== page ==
If this article is helpful to you, please also 'praise and pay attention', and give me the greatest encouragement to those who are very lost because of the upcoming school.

When I brush the force buckle, I find that it is slightly clumsy to deal with some problems such as double recursion, especially some assignment and condition judgment are interspersed between double recursion. When the state is not good, I even feel timid and dare not touch problems. Think about it and summarize this recursive article.

It's the so-called great road to simplicity. We beginners think recursion is very difficult. The reason is that we just understand it in a hurry at the beginning, write a tired multiplication with the teaching video, or deal with the small homework of beginner programming C language. In this way, we naturally can't meet the requirements of problem solving

The content of this article is very simple and basic, and it is also very suitable for watching in the state of half asleep and half awake. How can a dignified seven foot man cringe because of the difficulty of the algorithm? So don't be afraid.

## 1, Basic recursion

Instead of talking about the messy principles, let's understand the most basic code:

### Case 1: accumulation

Here, for convenience, we do not consider the self assertion of error reporting of non positive integers, but only calculate the range of positive integers, the same below.

def foo(n): if n == 1: return 1 return n + foo(n - 1)

Accumulation is undoubtedly 1 + 2 + 3 + 4 +, Assuming n=3, the code here can be regarded as 3 + 2 + 1. Note that only when we finally get to 1, that is, after many times of n-1, can we get the unique return value return 1 of the function. At this time, the innermost layer of the recursive function ends with return 1 and returns to the previous layer return 2+foo(2-1), that is, return 2+1, At this point, you get the result return 3. Return to the first layer return 3 + 3. The final return result is 6

Conclusion: it can be seen from here that this return 1 is particularly important, which is what those video tutorials said at the beginning that there should be a termination condition. If we don't write this return 1, we will report an error. It will tell you that the recursion exceeds the maximum depth.

For beginners, don't think it's easy here. Let's analyze the error code to deepen our understanding:

def foo1(n): return n + foo(n - 1)

Although this seems wrong at first glance, we should also think about where it is wrong. Obviously, it is because the infinite foo(n - 1) exceeds the recursion depth limit, and we can see return n +? There is no return value here.

That is: we need a return to 1. Terminate recursion; 2. Get the most basic return value

Of course, we also need something called recurrence. In order to deepen the impression, we will introduce case 2 again.

### Exercise 1: tired riding

The same idea as accumulation is to change the plus sign into a multiplication sign. It is suggested that pain Xiaobai knock it again according to the above understanding, rather than complete this simple operation according to the general impression.

def foo(n): if n == 1: return 1 return n * foo(n - 1)

### Case 2: Fibonacci sequence

The following figure is from Baidu Encyclopedia

We can see that this group of numbers 1, 1, 2, 3, 5, 8, 13 (of course, some start from 0, which doesn't matter)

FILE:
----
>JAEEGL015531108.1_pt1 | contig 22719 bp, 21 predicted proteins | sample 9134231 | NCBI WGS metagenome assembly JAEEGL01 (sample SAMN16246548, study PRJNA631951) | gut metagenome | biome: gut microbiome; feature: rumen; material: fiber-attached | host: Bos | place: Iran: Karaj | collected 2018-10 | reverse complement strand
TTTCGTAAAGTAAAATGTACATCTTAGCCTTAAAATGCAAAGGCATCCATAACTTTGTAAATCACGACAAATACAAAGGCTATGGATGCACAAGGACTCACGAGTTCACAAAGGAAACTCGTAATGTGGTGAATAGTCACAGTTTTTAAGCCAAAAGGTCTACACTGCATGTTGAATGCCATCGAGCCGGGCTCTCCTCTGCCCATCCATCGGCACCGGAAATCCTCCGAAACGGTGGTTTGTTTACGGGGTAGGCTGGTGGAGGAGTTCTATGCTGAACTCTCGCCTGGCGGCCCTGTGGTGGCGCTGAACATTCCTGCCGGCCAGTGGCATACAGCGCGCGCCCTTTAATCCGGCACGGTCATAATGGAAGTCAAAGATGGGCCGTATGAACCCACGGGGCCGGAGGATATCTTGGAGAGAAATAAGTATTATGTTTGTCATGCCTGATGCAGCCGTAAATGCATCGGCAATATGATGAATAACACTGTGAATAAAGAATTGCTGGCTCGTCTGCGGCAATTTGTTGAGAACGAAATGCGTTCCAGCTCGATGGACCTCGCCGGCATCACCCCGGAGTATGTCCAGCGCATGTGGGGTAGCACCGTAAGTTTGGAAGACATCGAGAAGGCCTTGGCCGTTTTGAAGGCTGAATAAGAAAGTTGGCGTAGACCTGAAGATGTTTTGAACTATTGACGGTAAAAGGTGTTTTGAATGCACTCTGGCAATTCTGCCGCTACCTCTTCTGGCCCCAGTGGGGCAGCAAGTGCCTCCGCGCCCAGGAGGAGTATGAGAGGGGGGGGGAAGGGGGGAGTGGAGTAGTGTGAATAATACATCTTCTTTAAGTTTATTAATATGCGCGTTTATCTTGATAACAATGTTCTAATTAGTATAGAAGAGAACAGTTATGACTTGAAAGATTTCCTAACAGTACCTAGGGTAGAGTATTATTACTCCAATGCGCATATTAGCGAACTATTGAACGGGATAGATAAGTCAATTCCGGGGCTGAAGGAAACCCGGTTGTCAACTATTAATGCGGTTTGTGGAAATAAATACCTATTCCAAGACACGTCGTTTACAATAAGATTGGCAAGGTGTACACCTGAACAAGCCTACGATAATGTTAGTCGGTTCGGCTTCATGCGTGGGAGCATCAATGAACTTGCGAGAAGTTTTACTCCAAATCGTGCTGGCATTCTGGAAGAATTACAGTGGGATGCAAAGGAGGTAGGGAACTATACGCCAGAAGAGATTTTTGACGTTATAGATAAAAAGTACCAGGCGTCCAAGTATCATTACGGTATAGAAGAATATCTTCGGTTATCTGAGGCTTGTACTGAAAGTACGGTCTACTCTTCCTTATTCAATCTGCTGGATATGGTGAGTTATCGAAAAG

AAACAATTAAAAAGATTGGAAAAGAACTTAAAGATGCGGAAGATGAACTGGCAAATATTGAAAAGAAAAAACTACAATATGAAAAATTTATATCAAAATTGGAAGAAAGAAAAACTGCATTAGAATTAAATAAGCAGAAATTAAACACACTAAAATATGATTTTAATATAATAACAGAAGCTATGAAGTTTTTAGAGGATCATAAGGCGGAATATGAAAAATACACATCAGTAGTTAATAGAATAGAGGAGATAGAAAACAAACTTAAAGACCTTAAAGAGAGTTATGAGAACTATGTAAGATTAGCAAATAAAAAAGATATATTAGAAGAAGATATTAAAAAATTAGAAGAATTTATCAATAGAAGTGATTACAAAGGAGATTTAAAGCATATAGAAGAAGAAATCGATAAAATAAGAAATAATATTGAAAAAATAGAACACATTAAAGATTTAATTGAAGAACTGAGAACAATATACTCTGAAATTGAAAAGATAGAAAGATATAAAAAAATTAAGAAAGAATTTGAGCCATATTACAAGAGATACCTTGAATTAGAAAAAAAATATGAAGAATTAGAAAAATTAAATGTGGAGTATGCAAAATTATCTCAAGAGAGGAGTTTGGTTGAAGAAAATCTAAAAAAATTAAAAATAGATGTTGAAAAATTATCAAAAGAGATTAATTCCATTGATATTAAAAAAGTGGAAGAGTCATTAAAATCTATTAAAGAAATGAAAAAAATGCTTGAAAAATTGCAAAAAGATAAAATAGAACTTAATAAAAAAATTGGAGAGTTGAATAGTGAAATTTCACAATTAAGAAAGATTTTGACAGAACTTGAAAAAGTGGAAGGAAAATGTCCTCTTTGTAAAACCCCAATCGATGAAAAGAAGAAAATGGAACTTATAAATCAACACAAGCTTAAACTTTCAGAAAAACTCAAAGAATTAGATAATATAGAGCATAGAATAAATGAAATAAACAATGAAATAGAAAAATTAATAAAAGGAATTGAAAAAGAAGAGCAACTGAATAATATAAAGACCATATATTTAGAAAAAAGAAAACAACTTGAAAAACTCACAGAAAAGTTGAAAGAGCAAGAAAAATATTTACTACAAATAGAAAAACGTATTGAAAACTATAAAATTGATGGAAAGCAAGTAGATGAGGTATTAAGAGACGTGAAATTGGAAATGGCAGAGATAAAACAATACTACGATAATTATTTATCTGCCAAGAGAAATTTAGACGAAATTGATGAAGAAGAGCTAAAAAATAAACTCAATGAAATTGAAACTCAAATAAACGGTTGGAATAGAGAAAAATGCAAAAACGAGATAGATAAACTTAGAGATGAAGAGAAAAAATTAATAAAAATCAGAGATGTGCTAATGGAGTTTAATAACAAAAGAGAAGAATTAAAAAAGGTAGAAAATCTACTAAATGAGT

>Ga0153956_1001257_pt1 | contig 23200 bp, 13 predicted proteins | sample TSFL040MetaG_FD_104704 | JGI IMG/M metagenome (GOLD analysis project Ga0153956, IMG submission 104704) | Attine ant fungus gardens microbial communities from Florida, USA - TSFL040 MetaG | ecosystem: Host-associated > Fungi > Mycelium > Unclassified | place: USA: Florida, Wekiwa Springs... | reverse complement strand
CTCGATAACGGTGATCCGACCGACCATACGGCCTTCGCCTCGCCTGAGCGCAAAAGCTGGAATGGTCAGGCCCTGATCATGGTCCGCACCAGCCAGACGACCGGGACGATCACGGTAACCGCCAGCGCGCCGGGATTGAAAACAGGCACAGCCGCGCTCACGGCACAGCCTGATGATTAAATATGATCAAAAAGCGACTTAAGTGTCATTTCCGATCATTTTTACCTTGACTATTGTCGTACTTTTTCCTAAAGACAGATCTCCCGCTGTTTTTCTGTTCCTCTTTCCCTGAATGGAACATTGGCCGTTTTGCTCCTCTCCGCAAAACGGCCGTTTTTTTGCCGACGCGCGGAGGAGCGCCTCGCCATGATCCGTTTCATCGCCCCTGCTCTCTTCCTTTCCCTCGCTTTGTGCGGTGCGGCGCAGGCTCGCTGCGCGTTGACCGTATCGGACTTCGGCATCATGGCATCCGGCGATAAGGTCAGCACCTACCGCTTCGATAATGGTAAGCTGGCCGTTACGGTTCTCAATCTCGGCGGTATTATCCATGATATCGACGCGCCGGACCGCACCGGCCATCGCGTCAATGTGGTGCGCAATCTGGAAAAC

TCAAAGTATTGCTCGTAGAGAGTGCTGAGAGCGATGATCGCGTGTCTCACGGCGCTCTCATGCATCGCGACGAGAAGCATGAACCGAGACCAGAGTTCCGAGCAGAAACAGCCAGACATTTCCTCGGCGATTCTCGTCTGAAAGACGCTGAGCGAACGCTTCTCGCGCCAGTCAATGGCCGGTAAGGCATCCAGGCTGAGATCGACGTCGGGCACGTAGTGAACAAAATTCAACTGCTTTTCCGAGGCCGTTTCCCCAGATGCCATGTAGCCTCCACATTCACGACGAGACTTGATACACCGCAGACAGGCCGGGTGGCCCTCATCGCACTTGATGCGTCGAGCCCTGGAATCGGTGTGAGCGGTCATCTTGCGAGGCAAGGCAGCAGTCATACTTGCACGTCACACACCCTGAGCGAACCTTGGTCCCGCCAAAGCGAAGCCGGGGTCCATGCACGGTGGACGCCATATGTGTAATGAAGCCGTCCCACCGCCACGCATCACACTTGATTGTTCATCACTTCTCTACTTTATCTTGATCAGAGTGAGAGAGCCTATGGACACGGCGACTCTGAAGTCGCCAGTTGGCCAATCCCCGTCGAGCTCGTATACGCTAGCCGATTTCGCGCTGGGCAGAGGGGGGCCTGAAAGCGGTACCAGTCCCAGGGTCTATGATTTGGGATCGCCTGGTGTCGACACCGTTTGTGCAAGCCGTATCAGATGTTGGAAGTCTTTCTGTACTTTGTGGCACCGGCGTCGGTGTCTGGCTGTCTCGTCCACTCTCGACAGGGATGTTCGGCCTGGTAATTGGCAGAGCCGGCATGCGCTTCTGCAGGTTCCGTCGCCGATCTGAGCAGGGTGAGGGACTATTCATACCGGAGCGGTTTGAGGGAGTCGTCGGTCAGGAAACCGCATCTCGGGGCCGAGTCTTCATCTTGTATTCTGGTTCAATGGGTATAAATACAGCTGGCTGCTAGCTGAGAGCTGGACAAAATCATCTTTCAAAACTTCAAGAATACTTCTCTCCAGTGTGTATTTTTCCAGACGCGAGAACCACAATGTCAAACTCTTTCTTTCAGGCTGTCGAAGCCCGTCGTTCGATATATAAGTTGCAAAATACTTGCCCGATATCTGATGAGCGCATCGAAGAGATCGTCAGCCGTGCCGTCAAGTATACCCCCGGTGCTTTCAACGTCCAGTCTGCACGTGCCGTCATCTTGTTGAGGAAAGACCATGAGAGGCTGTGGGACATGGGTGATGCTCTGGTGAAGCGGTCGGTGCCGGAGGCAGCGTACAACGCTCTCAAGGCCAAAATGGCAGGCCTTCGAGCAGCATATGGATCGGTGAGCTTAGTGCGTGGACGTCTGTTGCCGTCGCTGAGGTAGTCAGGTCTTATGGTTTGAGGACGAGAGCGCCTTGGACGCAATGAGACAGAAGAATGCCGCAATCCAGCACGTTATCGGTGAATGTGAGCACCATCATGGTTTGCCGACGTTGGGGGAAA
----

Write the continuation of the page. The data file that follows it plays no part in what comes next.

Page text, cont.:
Here, it gives another key factor of recursion: recursion

Note: looking back on our previous accumulation, in addition to return 1, there is another step return n + foo(n - 1), which is the recursive formula of our accumulation. The mathematical writing method: F (n) = n + F (n-1) of course requires n > = 1, and it doesn't matter to get 0. It is responsible for the things we need to calculate from large to small, from more to less, from macro to micro, and then subdivide to our minimum element / termination condition. After obtaining the return value, we start from small to large, from less to more, from micro to macro, and add (subtract, multiply and divide) to our final desired result.

For reference accumulation, the code is as follows:

def foo1(n): if n <= 1: return 1 return foo1(n - 1) + foo1(n - 2)

Of course, if you think about starting from 0 or taking item 0 instead of item 1, you can make some modifications and learn to be flexible:

def foo2(n): if n == 0: return 0 if n == 1: return 1 return foo2(n - 1) + foo2(n - 2)

The operation results are as follows:

for i in range(10): print(foo3(i), end=',') print('') for i in range(10): print(foo4(i), end=',') # 1,1,2,3,5,8,13,21,34,55, # 0,1,1,2,3,5,8,13,21,34,

### Exercise 2: Yang Hui triangle

There are several questions about Yang Hui's triangle on Li Kou, but I didn't do it with recursive knowledge at that time. Recursion is often the most time-consuming and space-saving method. It often involves the repeated calculation of some sub problems. Therefore, it is often the best to solve it with some knowledge of stack and dynamic programming, and different requirements have different optimal solutions. Nevertheless, we still need to grasp the foundation.

... It's a little far away. Let's learn basic recursion first.

We might as well define it this way, but his recursive formula:

For its I row and j column (I + J > = 2, i.e. I and j start from 1), there are:

Through observation, it is found that when j=1 or i, the result is 1

Then the recursive formula can be written directly to solve the value of row i and column j:

def foo(i, j): if j == 1 or j == i: return 1 return foo(i - 1, j - 1) + foo(i - 1, j)

The operation is as follows (here, the first 6 lines are printed directly for visualization):

for i in range(1, 7): res = '' for j in range(1, i + 1): res += str(foo(i, j)) + ' ' print(res.center(20, '-')) ''' ---------1 --------- --------1 1 -------- -------1 2 1 ------- ------1 3 3 1 ------ -----1 4 6 4 1 ----- ---1 5 10 10 5 1 --- '''

### Summary:

So far, there are some simple cases of single recursion. Note that:

- We need a return to return

1. Terminate recursion; 2. Get the most basic return value

- We need to construct a recurrence formula

It is responsible for the things we want to calculate from large to small, from more to less, from macro to micro, and then subdivide to our minimum element / termination condition. After obtaining the return value, we start from small to large, from less to more, from micro to macro, and add (subtract, multiply and divide) to the final desired result.

## 2, Double recursion